BOSTON • Without touching the ball on two plays, Marcus Smart helped the Boston Celtics complete the biggest comeback of the National Basketball Association (NBA) season.
The Eastern Conference leaders rallied from 26 points down to stun the Houston Rockets 99-98 at TD Garden on Thursday.
With the Celtics 97-98 down with 7.3sec left, Rockets' James Harden was called for an offensive foul after Smart was knocked down as Houston tried to inbound the ball.
That opened the door for Al Horford's game winner, with the forward sinking a hook shot with 3.7sec remaining.
Smart then drew another foul on Harden, sealing the Rockets' fate.
"It just shows the value of Marcus Smart to our group and what he does for our team," Horford said after finishing with nine points on four-of-10 shooting and pulling down eight rebounds.
"It was just a domino effect. That's how special he is."
His plays saw the Celtics top the previous biggest comeback of the season - the Golden State Warriors' rally from 24 down to beat the Philadelphia 76ers on Nov 18.
Kyrie Irving led the Celtics (29-10) with 26 points. Jayson Tatum scored 19 while Terry Rozier and Smart scored 13 apiece.
"I've had a few comebacks but this is a special one," guard Irving said. "From just how we started, it was just so ugly. They came out firing. We just had to battle back. It took a lot. It took everybody."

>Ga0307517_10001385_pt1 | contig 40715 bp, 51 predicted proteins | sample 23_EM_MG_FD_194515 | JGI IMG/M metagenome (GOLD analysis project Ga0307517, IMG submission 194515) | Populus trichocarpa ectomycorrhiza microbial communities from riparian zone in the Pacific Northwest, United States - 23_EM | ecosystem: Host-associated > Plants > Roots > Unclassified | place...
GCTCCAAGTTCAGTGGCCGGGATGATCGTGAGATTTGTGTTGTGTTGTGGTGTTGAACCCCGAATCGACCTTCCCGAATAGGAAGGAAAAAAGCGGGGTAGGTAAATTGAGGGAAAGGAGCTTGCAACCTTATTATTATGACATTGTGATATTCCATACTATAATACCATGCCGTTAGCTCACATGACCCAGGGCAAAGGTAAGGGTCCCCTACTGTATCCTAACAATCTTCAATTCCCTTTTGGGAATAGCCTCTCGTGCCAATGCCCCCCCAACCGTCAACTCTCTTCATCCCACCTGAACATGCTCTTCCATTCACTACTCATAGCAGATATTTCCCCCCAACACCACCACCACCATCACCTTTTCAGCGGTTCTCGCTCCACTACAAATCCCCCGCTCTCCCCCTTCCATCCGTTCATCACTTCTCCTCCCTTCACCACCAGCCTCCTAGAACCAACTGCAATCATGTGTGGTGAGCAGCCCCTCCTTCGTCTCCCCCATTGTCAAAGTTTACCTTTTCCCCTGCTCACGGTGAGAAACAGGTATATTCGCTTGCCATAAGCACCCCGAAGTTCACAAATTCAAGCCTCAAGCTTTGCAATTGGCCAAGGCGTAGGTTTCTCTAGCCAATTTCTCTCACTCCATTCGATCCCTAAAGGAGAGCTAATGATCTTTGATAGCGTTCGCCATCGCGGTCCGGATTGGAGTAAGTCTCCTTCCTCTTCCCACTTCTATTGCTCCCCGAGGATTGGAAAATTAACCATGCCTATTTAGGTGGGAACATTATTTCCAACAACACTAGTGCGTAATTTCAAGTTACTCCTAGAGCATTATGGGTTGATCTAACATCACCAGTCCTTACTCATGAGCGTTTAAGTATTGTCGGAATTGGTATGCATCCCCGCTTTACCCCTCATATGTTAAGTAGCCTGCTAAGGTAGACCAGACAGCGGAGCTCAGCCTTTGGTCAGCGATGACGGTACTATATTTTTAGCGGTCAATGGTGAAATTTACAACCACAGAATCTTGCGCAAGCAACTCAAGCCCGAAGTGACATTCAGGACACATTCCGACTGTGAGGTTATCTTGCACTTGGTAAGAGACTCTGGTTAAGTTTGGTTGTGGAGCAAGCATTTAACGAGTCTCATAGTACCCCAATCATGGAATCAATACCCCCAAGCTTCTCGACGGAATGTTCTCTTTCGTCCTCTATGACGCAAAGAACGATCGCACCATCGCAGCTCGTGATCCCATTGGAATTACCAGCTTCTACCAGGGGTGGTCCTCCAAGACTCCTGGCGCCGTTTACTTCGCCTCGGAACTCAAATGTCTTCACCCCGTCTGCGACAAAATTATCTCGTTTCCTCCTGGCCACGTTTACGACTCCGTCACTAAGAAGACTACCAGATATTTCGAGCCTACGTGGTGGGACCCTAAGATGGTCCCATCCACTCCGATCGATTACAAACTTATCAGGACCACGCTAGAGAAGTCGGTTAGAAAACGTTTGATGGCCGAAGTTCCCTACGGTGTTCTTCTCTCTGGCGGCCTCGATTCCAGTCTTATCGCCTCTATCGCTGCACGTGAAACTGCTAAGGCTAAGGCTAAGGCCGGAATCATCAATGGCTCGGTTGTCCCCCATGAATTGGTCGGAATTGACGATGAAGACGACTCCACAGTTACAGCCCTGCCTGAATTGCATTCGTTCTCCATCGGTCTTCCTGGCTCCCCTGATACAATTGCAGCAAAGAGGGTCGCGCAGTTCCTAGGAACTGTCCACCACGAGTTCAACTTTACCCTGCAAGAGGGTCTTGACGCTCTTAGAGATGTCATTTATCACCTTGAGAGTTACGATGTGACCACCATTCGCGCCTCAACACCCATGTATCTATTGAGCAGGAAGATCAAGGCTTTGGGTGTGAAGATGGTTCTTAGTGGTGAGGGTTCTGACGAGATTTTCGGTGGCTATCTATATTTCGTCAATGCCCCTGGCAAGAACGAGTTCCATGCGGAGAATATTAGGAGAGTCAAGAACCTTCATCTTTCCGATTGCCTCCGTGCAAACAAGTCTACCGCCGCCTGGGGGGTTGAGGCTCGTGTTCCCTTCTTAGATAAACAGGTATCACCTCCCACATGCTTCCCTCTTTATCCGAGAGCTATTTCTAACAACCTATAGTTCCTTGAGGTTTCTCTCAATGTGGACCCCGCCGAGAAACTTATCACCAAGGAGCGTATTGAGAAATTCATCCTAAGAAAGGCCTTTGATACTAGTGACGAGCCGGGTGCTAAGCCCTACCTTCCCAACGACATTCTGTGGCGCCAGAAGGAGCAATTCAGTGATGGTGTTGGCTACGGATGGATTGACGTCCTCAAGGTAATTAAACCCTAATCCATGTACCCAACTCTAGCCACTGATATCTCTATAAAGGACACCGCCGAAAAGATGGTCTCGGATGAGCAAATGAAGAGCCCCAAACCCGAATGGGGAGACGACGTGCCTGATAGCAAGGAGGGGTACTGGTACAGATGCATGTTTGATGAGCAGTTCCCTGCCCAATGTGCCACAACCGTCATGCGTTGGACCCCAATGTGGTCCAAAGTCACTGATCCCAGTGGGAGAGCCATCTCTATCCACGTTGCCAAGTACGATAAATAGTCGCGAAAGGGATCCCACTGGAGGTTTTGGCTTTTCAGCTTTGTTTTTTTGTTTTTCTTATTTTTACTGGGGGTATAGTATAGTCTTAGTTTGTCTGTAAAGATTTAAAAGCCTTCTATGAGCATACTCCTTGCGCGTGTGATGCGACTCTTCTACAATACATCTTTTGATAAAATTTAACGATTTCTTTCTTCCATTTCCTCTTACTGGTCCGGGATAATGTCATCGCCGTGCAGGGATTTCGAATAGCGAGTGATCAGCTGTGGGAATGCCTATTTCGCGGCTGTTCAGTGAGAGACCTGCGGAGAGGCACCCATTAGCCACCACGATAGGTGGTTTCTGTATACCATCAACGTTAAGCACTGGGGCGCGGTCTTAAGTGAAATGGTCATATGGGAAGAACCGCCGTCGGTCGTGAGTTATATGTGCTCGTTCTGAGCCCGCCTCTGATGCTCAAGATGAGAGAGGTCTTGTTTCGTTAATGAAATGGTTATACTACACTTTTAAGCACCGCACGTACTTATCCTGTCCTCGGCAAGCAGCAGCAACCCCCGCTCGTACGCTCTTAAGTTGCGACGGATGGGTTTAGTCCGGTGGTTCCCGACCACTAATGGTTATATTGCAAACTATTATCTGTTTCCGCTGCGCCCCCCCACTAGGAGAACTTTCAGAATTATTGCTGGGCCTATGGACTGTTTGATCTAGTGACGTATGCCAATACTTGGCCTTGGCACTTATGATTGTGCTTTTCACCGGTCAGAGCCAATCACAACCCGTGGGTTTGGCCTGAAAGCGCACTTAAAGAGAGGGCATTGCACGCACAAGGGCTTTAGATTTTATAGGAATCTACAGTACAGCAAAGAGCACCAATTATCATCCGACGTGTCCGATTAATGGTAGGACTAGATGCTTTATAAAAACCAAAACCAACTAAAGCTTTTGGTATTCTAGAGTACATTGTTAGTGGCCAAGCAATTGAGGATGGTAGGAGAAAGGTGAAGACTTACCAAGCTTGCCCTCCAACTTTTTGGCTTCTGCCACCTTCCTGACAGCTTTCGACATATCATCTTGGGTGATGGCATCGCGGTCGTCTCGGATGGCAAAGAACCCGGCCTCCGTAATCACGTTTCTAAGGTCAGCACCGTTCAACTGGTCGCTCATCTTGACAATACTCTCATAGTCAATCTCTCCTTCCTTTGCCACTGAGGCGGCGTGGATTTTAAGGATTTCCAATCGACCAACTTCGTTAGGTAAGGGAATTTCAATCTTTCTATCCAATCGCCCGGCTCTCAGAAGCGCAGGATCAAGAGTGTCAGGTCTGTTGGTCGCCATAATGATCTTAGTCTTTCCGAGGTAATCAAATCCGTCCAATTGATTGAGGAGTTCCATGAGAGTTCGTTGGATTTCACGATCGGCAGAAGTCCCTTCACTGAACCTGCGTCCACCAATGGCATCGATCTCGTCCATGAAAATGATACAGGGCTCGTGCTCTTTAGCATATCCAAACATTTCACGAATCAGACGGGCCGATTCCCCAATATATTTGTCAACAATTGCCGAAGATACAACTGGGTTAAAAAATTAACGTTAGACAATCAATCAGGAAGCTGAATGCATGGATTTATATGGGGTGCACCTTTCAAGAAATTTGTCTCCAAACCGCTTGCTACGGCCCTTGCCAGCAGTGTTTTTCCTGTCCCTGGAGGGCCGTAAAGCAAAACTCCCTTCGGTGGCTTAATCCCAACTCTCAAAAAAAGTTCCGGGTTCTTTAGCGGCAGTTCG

Boston trailed by 24 at half-time and by 26 early in the third quarter.
But the Celtics outscored Houston 31-16 in the third, when Boston's dominant defensive effort saw the Rockets make just four-of-17 shots from the field while coughing up seven turnovers.
"We just didn't stop believing," said reserve guard Rozier, who added that Irving gathered the players for "a special talk" at half-time.
Harden scored a game-high 34 points and dished out 10 assists, but he was zero-for-seven from the field with four turnovers when defended by Smart, according to tracking by ESPN Stats & Information.
Eric Gordon added 24 points for Houston (25-8), who shot just 25 per cent in the second half.
"It was the tale of two halves," Houston coach Mike D'Antoni said after watching his team lose their fourth straight game.
When asked what he thought of the two charge calls, he replied: "It doesn't really matter. I'm worried more about the 24 points (the half-time lead) we gave up."
The Boston Celtics led for just 3.7 seconds in Thursday's game against the Houston Rockets.
Harden was more forthcoming about the officiating and highlighted the rare two-man referee crew for the nationally televised game. Referee Mark Lindsay hurt his back before the tip-off, leaving just Tony Brothers and Gediminas Petraitis for the clash between two of the league's best teams, reported ESPN.
"First of all, I'm wondering how do you only have two officials on a national TV game? That's the first question," Harden told ESPN.
"There were a lot of no-calls that need to be called, because that changed the dynamic of the game."
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